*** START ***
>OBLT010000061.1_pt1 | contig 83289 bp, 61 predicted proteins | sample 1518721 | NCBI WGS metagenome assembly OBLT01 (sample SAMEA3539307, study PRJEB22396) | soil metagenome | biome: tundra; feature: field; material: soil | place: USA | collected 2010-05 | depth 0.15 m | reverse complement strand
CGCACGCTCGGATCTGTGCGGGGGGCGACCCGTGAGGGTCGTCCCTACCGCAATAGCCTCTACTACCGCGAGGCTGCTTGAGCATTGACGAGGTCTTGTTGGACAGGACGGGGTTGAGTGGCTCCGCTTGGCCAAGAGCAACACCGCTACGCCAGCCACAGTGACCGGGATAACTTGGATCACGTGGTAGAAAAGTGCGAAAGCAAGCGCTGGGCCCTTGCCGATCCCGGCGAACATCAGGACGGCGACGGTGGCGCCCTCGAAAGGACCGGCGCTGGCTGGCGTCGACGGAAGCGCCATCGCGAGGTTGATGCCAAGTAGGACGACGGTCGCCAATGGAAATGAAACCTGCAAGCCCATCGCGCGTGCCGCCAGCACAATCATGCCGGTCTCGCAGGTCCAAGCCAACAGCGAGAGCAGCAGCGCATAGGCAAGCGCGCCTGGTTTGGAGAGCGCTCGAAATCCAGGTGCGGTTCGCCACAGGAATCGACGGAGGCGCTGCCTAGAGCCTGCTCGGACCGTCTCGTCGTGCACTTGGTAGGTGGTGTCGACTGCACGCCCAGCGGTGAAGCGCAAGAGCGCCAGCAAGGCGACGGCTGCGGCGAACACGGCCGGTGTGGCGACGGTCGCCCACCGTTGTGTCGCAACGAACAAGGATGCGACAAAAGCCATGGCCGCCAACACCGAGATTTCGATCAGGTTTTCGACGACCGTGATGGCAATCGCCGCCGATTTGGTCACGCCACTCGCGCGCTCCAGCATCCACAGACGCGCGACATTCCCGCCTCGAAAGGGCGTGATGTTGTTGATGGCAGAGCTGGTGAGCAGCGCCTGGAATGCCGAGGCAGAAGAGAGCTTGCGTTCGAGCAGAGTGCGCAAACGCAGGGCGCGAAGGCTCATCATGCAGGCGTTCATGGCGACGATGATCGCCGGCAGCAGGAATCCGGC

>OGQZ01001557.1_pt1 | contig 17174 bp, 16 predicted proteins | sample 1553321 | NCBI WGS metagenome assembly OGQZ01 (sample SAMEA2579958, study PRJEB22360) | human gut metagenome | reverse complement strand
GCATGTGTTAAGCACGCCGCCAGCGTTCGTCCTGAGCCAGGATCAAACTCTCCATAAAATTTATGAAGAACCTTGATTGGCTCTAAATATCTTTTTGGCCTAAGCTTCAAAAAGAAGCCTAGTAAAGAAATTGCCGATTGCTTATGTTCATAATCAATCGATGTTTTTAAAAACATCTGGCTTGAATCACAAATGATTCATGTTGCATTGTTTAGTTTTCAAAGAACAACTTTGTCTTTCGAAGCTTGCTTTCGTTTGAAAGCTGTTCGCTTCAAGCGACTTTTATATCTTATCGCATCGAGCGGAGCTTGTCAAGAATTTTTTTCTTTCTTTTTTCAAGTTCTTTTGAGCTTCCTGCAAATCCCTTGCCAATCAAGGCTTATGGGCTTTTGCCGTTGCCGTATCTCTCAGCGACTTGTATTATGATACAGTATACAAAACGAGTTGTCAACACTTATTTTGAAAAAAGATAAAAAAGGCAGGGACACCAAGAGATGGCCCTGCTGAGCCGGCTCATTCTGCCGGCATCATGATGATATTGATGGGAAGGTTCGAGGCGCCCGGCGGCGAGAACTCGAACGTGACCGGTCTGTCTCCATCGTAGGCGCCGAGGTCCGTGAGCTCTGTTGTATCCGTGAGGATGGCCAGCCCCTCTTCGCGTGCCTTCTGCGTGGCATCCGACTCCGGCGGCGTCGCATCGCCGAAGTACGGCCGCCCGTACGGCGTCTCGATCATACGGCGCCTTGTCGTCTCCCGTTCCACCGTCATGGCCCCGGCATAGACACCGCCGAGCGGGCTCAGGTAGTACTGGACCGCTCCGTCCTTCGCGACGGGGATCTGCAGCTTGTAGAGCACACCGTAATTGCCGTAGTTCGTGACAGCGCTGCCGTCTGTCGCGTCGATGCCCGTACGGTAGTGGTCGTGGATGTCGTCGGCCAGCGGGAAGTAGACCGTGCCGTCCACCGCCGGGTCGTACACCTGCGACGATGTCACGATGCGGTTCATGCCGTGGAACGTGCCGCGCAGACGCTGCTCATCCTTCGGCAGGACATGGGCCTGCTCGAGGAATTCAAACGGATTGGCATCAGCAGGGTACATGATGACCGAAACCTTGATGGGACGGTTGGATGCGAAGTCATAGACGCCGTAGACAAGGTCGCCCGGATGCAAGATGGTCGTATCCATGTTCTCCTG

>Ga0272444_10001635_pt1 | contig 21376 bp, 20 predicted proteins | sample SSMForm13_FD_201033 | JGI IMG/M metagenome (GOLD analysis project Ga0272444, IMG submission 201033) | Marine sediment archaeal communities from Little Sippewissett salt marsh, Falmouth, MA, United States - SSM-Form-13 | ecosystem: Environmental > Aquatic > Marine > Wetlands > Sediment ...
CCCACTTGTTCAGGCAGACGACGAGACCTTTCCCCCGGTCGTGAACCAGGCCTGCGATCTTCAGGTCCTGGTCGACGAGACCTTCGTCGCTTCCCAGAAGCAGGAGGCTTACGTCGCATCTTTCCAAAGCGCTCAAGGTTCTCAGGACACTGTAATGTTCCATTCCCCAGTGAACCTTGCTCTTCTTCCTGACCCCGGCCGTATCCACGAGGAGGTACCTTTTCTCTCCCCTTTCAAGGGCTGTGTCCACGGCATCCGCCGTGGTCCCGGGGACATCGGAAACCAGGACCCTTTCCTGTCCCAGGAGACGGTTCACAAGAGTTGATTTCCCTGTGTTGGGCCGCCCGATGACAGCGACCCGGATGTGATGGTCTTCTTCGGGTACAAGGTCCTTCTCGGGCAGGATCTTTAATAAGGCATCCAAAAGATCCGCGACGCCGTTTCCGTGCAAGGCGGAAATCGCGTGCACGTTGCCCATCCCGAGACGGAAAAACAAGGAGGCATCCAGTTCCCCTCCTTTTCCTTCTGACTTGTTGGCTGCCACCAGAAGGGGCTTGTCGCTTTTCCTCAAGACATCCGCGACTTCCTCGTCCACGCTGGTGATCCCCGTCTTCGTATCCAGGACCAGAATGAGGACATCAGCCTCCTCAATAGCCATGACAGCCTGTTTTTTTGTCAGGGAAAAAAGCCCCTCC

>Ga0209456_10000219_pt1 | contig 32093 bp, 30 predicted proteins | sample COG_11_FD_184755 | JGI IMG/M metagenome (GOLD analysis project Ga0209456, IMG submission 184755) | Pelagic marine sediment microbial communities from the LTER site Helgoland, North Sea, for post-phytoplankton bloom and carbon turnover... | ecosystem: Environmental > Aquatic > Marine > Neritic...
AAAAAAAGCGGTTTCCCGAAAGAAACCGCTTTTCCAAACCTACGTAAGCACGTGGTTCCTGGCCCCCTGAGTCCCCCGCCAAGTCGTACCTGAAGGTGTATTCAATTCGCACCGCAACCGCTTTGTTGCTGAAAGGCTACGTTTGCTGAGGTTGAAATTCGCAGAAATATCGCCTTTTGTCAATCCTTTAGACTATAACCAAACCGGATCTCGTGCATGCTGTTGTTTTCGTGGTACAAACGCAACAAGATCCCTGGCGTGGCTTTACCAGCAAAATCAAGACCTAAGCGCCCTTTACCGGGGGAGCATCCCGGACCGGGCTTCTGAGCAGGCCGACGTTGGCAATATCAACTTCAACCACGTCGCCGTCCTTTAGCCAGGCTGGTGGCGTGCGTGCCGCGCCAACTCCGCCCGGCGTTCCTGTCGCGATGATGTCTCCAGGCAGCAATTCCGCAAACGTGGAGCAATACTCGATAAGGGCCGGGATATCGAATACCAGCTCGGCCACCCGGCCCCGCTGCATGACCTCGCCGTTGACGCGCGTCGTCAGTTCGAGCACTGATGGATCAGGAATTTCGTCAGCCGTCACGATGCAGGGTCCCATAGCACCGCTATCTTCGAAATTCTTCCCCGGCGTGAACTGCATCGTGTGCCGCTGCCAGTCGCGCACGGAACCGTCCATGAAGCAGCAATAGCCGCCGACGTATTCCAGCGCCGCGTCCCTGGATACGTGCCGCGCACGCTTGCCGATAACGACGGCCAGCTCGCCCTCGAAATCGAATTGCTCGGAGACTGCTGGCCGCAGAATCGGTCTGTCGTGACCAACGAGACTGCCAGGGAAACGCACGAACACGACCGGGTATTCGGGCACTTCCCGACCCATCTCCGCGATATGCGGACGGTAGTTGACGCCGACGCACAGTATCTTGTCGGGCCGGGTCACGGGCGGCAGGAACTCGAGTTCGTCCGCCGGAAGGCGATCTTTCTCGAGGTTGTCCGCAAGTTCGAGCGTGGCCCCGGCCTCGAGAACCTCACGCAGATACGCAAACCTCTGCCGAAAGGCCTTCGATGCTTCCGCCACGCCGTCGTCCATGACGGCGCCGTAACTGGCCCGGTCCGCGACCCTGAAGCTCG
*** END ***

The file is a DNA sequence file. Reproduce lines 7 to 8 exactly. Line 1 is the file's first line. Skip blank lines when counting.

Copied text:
>Ga0209456_10000219_pt1 | contig 32093 bp, 30 predicted proteins | sample COG_11_FD_184755 | JGI IMG/M metagenome (GOLD analysis project Ga0209456, IMG submission 184755) | Pelagic marine sediment microbial communities from the LTER site Helgoland, North Sea, for post-phytoplankton bloom and carbon turnover... | ecosystem: Environmental > Aquatic > Marine > Neritic...
AAAAAAAGCGGTTTCCCGAAAGAAACCGCTTTTCCAAACCTACGTAAGCACGTGGTTCCTGGCCCCCTGAGTCCCCCGCCAAGTCGTACCTGAAGGTGTATTCAATTCGCACCGCAACCGCTTTGTTGCTGAAAGGCTACGTTTGCTGAGGTTGAAATTCGCAGAAATATCGCCTTTTGTCAATCCTTTAGACTATAACCAAACCGGATCTCGTGCATGCTGTTGTTTTCGTGGTACAAACGCAACAAGATCCCTGGCGTGGCTTTACCAGCAAAATCAAGACCTAAGCGCCCTTTACCGGGGGAGCATCCCGGACCGGGCTTCTGAGCAGGCCGACGTTGGCAATATCAACTTCAACCACGTCGCCGTCCTTTAGCCAGGCTGGTGGCGTGCGTGCCGCGCCAACTCCGCCCGGCGTTCCTGTCGCGATGATGTCTCCAGGCAGCAATTCCGCAAACGTGGAGCAATACTCGATAAGGGCCGGGATATCGAATACCAGCTCGGCCACCCGGCCCCGCTGCATGACCTCGCCGTTGACGCGCGTCGTCAGTTCGAGCACTGATGGATCAGGAATTTCGTCAGCCGTCACGATGCAGGGTCCCATAGCACCGCTATCTTCGAAATTCTTCCCCGGCGTGAACTGCATCGTGTGCCGCTGCCAGTCGCGCACGGAACCGTCCATGAAGCAGCAATAGCCGCCGACGTATTCCAGCGCCGCGTCCCTGGATACGTGCCGCGCACGCTTGCCGATAACGACGGCCAGCTCGCCCTCGAAATCGAATTGCTCGGAGACTGCTGGCCGCAGAATCGGTCTGTCGTGACCAACGAGACTGCCAGGGAAACGCACGAACACGACCGGGTATTCGGGCACTTCCCGACCCATCTCCGCGATATGCGGACGGTAGTTGACGCCGACGCACAGTATCTTGTCGGGCCGGGTCACGGGCGGCAGGAACTCGAGTTCGTCCGCCGGAAGGCGATCTTTCTCGAGGTTGTCCGCAAGTTCGAGCGTGGCCCCGGCCTCGAGAACCTCACGCAGATACGCAAACCTCTGCCGAAAGGCCTTCGATGCTTCCGCCACGCCGTCGTCCATGACGGCGCCGTAACTGGCCCGGTCCGCGACCCTGAAGCTCG